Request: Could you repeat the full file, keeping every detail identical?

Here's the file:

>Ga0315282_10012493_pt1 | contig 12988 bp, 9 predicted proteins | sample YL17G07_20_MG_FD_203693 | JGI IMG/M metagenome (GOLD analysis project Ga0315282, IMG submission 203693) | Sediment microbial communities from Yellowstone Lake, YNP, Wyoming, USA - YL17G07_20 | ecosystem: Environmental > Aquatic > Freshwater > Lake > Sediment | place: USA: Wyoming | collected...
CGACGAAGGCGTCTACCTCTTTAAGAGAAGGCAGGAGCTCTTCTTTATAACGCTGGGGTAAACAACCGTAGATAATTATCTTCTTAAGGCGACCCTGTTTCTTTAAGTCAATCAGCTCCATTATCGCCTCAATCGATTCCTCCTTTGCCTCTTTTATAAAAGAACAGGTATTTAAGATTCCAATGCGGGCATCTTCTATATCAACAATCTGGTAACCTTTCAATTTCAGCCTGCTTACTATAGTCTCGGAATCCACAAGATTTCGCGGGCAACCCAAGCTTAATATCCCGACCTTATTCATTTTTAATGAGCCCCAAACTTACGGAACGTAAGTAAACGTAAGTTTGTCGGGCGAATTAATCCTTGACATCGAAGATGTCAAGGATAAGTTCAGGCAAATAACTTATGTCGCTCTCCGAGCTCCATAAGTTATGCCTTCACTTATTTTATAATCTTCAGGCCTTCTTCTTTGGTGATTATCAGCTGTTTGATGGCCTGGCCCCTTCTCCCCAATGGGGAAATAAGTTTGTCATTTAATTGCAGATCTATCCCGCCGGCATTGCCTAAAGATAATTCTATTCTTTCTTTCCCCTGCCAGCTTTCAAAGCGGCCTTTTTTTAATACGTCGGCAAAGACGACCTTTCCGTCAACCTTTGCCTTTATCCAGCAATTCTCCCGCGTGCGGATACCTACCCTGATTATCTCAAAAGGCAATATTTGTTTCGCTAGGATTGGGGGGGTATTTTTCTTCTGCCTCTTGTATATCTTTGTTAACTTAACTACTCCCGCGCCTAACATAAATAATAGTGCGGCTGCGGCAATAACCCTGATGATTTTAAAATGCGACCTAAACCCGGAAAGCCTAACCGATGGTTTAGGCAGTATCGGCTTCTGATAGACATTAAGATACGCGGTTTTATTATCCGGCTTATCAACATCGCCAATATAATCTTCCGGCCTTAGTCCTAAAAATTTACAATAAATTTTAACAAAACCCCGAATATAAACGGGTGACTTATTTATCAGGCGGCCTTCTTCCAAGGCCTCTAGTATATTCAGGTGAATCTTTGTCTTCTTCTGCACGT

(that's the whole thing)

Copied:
>Ga0315282_10012493_pt1 | contig 12988 bp, 9 predicted proteins | sample YL17G07_20_MG_FD_203693 | JGI IMG/M metagenome (GOLD analysis project Ga0315282, IMG submission 203693) | Sediment microbial communities from Yellowstone Lake, YNP, Wyoming, USA - YL17G07_20 | ecosystem: Environmental > Aquatic > Freshwater > Lake > Sediment | place: USA: Wyoming | collected...
CGACGAAGGCGTCTACCTCTTTAAGAGAAGGCAGGAGCTCTTCTTTATAACGCTGGGGTAAACAACCGTAGATAATTATCTTCTTAAGGCGACCCTGTTTCTTTAAGTCAATCAGCTCCATTATCGCCTCAATCGATTCCTCCTTTGCCTCTTTTATAAAAGAACAGGTATTTAAGATTCCAATGCGGGCATCTTCTATATCAACAATCTGGTAACCTTTCAATTTCAGCCTGCTTACTATAGTCTCGGAATCCACAAGATTTCGCGGGCAACCCAAGCTTAATATCCCGACCTTATTCATTTTTAATGAGCCCCAAACTTACGGAACGTAAGTAAACGTAAGTTTGTCGGGCGAATTAATCCTTGACATCGAAGATGTCAAGGATAAGTTCAGGCAAATAACTTATGTCGCTCTCCGAGCTCCATAAGTTATGCCTTCACTTATTTTATAATCTTCAGGCCTTCTTCTTTGGTGATTATCAGCTGTTTGATGGCCTGGCCCCTTCTCCCCAATGGGGAAATAAGTTTGTCATTTAATTGCAGATCTATCCCGCCGGCATTGCCTAAAGATAATTCTATTCTTTCTTTCCCCTGCCAGCTTTCAAAGCGGCCTTTTTTTAATACGTCGGCAAAGACGACCTTTCCGTCAACCTTTGCCTTTATCCAGCAATTCTCCCGCGTGCGGATACCTACCCTGATTATCTCAAAAGGCAATATTTGTTTCGCTAGGATTGGGGGGGTATTTTTCTTCTGCCTCTTGTATATCTTTGTTAACTTAACTACTCCCGCGCCTAACATAAATAATAGTGCGGCTGCGGCAATAACCCTGATGATTTTAAAATGCGACCTAAACCCGGAAAGCCTAACCGATGGTTTAGGCAGTATCGGCTTCTGATAGACATTAAGATACGCGGTTTTATTATCCGGCTTATCAACATCGCCAATATAATCTTCCGGCCTTAGTCCTAAAAATTTACAATAAATTTTAACAAAACCCCGAATATAAACGGGTGACTTATTTATCAGGCGGCCTTCTTCCAAGGCCTCTAGTATATTCAGGTGAATCTTTGTCTTCTTCTGCACGT